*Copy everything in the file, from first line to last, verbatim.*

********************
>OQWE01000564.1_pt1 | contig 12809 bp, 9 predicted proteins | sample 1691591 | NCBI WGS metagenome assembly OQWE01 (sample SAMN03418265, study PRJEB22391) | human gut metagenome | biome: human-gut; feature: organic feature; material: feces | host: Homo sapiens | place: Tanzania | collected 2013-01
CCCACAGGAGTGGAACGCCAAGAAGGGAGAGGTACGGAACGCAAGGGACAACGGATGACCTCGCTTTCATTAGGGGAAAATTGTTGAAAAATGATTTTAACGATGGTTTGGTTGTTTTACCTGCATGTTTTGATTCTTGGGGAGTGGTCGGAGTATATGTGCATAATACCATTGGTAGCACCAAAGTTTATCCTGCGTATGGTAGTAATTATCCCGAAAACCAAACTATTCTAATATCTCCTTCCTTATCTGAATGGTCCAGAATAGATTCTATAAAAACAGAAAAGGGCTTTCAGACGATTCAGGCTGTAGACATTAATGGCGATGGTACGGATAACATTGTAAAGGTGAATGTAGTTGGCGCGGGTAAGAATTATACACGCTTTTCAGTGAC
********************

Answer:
>OQWE01000564.1_pt1 | contig 12809 bp, 9 predicted proteins | sample 1691591 | NCBI WGS metagenome assembly OQWE01 (sample SAMN03418265, study PRJEB22391) | human gut metagenome | biome: human-gut; feature: organic feature; material: feces | host: Homo sapiens | place: Tanzania | collected 2013-01
CCCACAGGAGTGGAACGCCAAGAAGGGAGAGGTACGGAACGCAAGGGACAACGGATGACCTCGCTTTCATTAGGGGAAAATTGTTGAAAAATGATTTTAACGATGGTTTGGTTGTTTTACCTGCATGTTTTGATTCTTGGGGAGTGGTCGGAGTATATGTGCATAATACCATTGGTAGCACCAAAGTTTATCCTGCGTATGGTAGTAATTATCCCGAAAACCAAACTATTCTAATATCTCCTTCCTTATCTGAATGGTCCAGAATAGATTCTATAAAAACAGAAAAGGGCTTTCAGACGATTCAGGCTGTAGACATTAATGGCGATGGTACGGATAACATTGTAAAGGTGAATGTAGTTGGCGCGGGTAAGAATTATACACGCTTTTCAGTGAC